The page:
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Health sciences library offers diverse exhibits on the MCV Campus

July 15, 2020

Acutely aware of the power of visual images to educate, to heal and to inspire, librarians at Tompkins-McCaw Library for the Health Sciences regularly organize and host exhibits of historical and archival material and art related to the health sciences or created by people in health sciences fields. Exhibits cover a wide variety of subject matter, from social justice to the comics arts, and reveal how the health sciences are connected intimately with all things.

Major Exhibits in 2019–20

Graphic Medicine: Ill-Conceived and Well-Drawn!
Aug. 19–Sept. 28, 2019

This traveling exhibit highlighted the crossover of two of VCU Libraries’ chief areas of support and collection: the health sciences and the comic arts. Comics are an important medium for a number of artists to tell their personal or familial illness narratives, and the exhibit showcased items from the National Library of Medicine’s growing collection of graphic memoirs depicting peoples experiences with health issues, including breast cancer, deafness, mental illness and HIV/AIDS. The VCU Medical Center Health and Wellness Library hosted VCU Arts assistant professor Sarah Farris for a workshop on the subject of health-related graphic memoirs, and at another event, librarian Talicia Tarver presented about graphic medicine resources in the VCU Libraries collection.

Photograph of exhibit featuring information panels and artifacts related to Dr. Markham, including his person desk

Doctor Markham’s Study
Sept. 2019

This exhibit explored the life of mid-19th-century rural physicians, spotlighting Dr. Thomas O. Markham, graduate of the Medical Department of Hampden-Sydney College. Featured in the exhibit were Dr. Markham’s 1847 Latin-language diploma and his home study desk. The desk played an important role for the traveling country practitioner in rural Virginia, as it provided a place to keep patient records and to review Virginia’s newly emerging medical journals. Items in the exhibit were drawn from the Medical Artifacts Collection in Special Collections and Archives at Tompkins-McCaw Library for the Health Sciences.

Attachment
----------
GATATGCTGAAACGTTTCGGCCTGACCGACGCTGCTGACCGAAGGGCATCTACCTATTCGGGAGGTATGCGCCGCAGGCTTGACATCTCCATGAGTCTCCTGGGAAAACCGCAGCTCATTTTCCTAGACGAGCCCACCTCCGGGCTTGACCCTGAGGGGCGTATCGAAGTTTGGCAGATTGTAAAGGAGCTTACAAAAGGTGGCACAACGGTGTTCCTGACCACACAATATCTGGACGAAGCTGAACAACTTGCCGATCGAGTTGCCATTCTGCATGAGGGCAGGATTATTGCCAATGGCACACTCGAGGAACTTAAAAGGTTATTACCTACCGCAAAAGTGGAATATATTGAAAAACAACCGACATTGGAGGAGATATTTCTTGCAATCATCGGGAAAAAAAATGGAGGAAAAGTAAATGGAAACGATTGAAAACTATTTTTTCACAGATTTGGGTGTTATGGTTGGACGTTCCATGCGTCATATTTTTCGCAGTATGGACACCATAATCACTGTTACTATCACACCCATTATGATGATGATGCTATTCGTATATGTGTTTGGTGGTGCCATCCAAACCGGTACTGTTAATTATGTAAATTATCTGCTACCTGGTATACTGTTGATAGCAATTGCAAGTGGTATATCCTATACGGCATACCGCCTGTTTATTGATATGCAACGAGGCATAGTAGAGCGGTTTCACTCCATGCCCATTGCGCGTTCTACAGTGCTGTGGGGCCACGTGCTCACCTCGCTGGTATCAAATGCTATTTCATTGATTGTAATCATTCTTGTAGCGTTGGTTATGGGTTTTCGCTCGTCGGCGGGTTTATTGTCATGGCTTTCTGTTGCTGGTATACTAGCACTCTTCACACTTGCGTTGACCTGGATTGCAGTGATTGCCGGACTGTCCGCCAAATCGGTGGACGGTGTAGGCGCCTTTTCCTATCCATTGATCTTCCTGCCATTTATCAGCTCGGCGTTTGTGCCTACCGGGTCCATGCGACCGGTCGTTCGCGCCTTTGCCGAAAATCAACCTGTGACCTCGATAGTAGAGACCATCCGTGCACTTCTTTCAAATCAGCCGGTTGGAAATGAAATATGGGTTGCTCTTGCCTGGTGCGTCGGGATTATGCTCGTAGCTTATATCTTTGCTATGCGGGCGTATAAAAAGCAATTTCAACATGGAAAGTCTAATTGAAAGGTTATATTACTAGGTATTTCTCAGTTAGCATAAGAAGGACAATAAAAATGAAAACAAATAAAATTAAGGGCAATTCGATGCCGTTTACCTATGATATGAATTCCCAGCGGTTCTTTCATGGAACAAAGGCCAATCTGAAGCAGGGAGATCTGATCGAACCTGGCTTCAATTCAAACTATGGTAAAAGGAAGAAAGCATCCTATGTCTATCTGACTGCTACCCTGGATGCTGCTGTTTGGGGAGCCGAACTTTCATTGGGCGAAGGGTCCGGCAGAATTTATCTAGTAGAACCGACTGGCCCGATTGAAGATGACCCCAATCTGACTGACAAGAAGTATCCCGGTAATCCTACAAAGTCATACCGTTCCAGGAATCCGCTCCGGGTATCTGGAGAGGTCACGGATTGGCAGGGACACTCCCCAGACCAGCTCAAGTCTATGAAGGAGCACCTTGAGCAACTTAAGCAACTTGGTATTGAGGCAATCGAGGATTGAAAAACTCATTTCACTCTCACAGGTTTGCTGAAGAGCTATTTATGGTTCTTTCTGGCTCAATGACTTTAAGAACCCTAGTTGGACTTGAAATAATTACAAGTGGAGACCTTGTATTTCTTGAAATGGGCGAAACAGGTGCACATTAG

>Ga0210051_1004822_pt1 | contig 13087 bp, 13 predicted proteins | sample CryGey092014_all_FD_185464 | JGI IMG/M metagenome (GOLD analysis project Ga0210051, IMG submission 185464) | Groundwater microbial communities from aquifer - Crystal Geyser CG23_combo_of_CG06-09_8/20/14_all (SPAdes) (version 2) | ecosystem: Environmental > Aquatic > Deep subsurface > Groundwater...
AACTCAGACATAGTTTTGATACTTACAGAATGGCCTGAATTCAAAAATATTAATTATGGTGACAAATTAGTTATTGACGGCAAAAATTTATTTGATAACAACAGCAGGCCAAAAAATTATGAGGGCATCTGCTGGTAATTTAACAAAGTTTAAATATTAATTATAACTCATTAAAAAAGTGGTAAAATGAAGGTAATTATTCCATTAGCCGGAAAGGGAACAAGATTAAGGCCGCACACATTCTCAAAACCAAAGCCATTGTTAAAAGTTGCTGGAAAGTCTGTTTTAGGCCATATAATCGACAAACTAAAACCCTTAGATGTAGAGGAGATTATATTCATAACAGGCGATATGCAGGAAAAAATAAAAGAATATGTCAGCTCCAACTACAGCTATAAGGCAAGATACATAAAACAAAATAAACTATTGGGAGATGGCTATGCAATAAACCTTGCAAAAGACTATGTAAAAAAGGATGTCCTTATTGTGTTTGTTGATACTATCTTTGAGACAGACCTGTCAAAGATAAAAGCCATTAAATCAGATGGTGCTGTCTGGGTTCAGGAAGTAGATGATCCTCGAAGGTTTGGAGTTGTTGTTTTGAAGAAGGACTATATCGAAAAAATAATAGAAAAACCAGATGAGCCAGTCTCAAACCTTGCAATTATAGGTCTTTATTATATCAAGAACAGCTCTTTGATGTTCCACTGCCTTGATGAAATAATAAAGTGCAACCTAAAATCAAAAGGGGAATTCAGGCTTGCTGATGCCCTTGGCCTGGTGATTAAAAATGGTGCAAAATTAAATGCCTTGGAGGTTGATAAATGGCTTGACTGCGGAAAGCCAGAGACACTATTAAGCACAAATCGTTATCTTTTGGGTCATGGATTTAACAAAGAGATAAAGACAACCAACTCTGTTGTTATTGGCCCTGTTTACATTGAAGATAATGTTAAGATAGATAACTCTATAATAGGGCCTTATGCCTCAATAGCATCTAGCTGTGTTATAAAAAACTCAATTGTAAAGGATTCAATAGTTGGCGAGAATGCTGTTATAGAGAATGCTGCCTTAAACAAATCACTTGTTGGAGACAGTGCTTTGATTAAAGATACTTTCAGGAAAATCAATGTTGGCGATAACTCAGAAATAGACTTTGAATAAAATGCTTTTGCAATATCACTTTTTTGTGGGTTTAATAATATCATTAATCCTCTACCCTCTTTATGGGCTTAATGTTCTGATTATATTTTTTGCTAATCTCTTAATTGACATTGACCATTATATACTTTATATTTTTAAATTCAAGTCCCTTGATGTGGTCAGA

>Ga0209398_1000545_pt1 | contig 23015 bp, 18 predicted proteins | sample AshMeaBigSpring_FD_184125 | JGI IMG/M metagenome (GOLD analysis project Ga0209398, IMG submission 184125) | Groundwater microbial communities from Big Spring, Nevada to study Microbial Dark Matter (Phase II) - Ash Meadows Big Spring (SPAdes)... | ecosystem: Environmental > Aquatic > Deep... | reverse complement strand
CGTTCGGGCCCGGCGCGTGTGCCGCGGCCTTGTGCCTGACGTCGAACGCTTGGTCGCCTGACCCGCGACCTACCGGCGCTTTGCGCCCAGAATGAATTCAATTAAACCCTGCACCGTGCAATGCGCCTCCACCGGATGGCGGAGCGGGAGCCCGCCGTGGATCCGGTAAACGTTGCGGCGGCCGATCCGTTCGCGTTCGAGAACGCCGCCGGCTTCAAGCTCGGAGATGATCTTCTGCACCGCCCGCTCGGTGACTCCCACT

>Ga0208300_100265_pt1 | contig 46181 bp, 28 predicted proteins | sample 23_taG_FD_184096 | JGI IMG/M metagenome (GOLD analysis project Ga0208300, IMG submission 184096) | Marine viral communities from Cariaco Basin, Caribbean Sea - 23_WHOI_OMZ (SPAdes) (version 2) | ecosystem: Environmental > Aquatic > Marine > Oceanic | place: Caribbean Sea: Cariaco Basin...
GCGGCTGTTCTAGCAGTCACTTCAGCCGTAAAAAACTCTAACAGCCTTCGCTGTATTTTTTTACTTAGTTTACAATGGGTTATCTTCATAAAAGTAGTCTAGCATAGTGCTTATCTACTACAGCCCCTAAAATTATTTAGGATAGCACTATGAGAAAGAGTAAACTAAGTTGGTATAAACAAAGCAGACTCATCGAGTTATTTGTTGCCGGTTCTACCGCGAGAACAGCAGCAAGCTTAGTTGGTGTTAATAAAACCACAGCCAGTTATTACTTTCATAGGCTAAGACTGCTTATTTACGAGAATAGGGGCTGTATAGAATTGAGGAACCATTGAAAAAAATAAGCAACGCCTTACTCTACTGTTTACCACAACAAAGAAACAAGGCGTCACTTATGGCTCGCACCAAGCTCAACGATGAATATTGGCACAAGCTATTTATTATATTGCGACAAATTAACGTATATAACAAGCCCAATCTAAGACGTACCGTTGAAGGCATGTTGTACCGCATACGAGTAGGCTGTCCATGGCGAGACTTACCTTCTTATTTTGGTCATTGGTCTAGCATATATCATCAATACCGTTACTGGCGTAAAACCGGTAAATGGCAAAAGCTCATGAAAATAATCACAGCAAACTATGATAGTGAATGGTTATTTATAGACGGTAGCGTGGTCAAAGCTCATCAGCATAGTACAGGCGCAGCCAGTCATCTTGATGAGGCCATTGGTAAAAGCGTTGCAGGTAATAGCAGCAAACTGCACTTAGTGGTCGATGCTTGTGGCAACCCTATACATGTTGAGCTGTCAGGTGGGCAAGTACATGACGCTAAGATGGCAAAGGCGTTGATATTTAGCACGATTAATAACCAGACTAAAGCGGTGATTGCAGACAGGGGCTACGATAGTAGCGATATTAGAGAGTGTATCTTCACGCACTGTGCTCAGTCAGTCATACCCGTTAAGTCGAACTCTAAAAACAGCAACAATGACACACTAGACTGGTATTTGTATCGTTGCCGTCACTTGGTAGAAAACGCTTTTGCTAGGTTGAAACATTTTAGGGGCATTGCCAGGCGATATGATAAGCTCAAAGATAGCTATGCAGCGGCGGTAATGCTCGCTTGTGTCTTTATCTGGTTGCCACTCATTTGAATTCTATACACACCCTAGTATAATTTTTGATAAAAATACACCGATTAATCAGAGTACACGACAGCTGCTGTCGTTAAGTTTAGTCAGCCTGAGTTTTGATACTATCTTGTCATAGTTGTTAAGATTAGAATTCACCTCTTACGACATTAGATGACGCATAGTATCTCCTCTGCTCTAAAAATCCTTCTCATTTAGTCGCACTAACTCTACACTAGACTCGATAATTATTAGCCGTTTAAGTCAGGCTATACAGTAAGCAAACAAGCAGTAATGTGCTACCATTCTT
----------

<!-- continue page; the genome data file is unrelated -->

Life Beyond the Library
Oct. 1, 2019–Jan. 31, 2020

In addition to providing the VCU community with access to information, spaces and resources, the library personnel at Tompkins-McCaw Library for the Health Sciences enjoy photography. For this exhibit, employees were invited to submit their most interesting, inspiring and entertaining photographs from their recent travels. 25 of those images were selected for display. Images included everything from tropical vistas to artistic close-ups of contemporary art pieces and offered the viewer a glimpse into the interests and unique perspectives of some of the people who make VCU Libraries possible.

Leni Sorensen talks at an event tied to a medial library exhibit

Fire and Freedom: Food and Enslavement in Early America
Jan. 6–Feb. 15, 2020

This traveling exhibit curated by the National Library of Medicine explored the important role enslaved people played in keeping American colonial settlers nourished. The exhibit narrated the shift from mass starvation and malnutrition at the beginning of settlement to the sophisticated, complex food industry that came to be during the rise of economic prosperity. At the heart of this change was the work of enslaved people. Supporting the exhibit was a talk by Leni Sorensen, Ph.D., food historian, who walked attendees through meal preparation in several of the elite homes of 18th-century Virginia.

An artistically modified sheet as part of the exhibit Pliuri

Pliuri
Jan. 17–April 30, 2020

From the Romanian word for “folds,” Pliuri featured artistically altered fabrics and other objects that could be folded up and put into a suitcase. The exhibit was inspired by artist Diana Antohe’s memories of her grandparents, who lived in Romania and carried with them on their journeys between their country and America only the kinds of things, such as textiles and letters, that could fit in their luggage. Antohe, in addition to honoring her grandparents, was exploring her dual heritage and the kinds of physical limitations that can shape a person’s understanding of other cultures.

Images: Doctor Markham’s Study, VCU Libraries Special Collections and Archives; Leni Sorensen, photo courtesy of VCU University Relations; Pentru Nadia, by Diana Antohe

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